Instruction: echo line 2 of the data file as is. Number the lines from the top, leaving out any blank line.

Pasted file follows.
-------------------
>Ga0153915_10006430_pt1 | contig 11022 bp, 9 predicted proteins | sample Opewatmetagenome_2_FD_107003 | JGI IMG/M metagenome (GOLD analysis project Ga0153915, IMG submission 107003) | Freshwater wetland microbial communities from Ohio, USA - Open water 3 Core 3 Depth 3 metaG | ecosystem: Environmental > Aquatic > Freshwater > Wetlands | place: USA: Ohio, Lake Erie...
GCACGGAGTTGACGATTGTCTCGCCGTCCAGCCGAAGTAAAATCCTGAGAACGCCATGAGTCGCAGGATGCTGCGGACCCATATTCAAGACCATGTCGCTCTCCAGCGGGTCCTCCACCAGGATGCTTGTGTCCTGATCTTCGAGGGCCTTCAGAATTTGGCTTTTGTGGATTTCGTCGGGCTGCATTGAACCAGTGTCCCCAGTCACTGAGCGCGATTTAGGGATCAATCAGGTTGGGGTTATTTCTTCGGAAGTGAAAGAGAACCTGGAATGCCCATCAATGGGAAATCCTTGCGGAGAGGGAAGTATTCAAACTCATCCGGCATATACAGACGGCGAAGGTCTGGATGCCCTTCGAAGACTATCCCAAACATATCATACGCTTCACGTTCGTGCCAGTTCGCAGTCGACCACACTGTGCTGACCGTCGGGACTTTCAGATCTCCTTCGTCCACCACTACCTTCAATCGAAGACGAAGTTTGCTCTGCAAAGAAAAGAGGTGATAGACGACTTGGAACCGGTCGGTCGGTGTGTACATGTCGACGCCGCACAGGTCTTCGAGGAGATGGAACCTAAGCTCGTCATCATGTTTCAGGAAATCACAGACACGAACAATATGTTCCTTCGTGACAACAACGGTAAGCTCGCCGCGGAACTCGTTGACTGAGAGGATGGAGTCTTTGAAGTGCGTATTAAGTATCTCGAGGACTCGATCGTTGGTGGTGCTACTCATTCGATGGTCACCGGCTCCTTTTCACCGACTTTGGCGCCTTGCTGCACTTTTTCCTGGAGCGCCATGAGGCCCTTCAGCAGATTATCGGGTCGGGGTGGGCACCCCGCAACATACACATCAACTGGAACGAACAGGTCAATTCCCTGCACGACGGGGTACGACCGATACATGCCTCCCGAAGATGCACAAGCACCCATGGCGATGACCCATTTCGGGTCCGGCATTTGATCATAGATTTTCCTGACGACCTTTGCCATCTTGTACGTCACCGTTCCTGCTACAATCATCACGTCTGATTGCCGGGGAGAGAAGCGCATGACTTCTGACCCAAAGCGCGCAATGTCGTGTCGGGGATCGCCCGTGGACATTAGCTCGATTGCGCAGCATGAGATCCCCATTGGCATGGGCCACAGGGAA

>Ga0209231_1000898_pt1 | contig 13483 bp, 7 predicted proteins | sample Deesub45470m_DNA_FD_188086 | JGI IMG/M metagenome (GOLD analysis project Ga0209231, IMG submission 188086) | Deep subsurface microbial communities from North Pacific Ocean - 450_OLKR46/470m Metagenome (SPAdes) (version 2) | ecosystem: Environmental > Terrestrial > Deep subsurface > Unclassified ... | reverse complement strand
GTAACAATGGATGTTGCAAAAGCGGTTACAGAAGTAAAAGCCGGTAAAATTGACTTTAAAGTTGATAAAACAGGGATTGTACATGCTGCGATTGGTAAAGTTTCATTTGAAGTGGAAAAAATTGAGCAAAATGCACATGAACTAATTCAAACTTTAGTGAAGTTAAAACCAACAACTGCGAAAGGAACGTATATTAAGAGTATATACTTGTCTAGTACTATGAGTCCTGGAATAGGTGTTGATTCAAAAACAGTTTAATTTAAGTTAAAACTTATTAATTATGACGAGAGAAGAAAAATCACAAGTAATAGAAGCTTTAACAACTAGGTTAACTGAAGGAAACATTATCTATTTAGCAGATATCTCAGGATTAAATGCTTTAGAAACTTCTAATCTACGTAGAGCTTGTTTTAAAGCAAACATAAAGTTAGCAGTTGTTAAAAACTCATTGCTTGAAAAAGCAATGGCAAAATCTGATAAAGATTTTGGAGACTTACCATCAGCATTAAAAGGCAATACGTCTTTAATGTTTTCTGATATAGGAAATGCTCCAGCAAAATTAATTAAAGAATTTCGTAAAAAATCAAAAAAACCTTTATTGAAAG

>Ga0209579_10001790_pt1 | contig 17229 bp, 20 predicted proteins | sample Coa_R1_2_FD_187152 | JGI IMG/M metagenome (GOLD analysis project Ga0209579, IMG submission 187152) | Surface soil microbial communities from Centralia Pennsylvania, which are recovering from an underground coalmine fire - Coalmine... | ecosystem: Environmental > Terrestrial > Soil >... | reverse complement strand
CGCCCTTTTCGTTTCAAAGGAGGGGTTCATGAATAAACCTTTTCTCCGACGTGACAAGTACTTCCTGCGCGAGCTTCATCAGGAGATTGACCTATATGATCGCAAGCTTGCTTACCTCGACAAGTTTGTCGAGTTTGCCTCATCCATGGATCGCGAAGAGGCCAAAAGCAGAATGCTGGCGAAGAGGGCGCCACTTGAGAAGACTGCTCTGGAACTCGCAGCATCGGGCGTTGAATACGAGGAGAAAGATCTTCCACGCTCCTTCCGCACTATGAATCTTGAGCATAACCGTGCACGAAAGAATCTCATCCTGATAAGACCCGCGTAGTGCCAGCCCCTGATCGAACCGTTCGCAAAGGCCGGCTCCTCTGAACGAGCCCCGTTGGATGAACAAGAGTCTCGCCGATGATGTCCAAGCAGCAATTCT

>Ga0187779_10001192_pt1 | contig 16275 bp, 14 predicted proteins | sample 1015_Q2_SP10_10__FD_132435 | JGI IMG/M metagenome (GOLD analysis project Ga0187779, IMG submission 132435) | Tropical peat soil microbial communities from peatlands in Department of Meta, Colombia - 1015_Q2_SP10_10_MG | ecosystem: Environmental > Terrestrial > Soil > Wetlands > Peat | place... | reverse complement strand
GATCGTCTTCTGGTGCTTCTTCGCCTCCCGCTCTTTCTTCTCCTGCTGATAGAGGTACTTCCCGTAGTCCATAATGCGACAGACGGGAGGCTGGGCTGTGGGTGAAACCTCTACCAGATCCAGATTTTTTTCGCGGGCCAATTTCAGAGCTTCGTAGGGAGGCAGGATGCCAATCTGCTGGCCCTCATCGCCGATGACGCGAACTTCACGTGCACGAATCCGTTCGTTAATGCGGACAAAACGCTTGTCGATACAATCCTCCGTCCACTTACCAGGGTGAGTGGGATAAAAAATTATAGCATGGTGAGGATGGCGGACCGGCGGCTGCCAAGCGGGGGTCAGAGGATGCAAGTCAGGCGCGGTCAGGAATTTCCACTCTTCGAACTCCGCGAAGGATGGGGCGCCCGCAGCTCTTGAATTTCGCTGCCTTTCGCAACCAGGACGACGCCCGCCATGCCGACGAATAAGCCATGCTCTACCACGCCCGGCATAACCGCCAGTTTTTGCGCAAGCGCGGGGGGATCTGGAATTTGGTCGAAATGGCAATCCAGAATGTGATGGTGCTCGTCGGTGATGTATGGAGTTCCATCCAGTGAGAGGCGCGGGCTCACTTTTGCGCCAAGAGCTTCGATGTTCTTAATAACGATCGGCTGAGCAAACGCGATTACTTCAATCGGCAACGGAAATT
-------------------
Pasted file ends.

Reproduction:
GCACGGAGTTGACGATTGTCTCGCCGTCCAGCCGAAGTAAAATCCTGAGAACGCCATGAGTCGCAGGATGCTGCGGACCCATATTCAAGACCATGTCGCTCTCCAGCGGGTCCTCCACCAGGATGCTTGTGTCCTGATCTTCGAGGGCCTTCAGAATTTGGCTTTTGTGGATTTCGTCGGGCTGCATTGAACCAGTGTCCCCAGTCACTGAGCGCGATTTAGGGATCAATCAGGTTGGGGTTATTTCTTCGGAAGTGAAAGAGAACCTGGAATGCCCATCAATGGGAAATCCTTGCGGAGAGGGAAGTATTCAAACTCATCCGGCATATACAGACGGCGAAGGTCTGGATGCCCTTCGAAGACTATCCCAAACATATCATACGCTTCACGTTCGTGCCAGTTCGCAGTCGACCACACTGTGCTGACCGTCGGGACTTTCAGATCTCCTTCGTCCACCACTACCTTCAATCGAAGACGAAGTTTGCTCTGCAAAGAAAAGAGGTGATAGACGACTTGGAACCGGTCGGTCGGTGTGTACATGTCGACGCCGCACAGGTCTTCGAGGAGATGGAACCTAAGCTCGTCATCATGTTTCAGGAAATCACAGACACGAACAATATGTTCCTTCGTGACAACAACGGTAAGCTCGCCGCGGAACTCGTTGACTGAGAGGATGGAGTCTTTGAAGTGCGTATTAAGTATCTCGAGGACTCGATCGTTGGTGGTGCTACTCATTCGATGGTCACCGGCTCCTTTTCACCGACTTTGGCGCCTTGCTGCACTTTTTCCTGGAGCGCCATGAGGCCCTTCAGCAGATTATCGGGTCGGGGTGGGCACCCCGCAACATACACATCAACTGGAACGAACAGGTCAATTCCCTGCACGACGGGGTACGACCGATACATGCCTCCCGAAGATGCACAAGCACCCATGGCGATGACCCATTTCGGGTCCGGCATTTGATCATAGATTTTCCTGACGACCTTTGCCATCTTGTACGTCACCGTTCCTGCTACAATCATCACGTCTGATTGCCGGGGAGAGAAGCGCATGACTTCTGACCCAAAGCGCGCAATGTCGTGTCGGGGATCGCCCGTGGACATTAGCTCGATTGCGCAGCATGAGATCCCCATTGGCATGGGCCACAGGGAA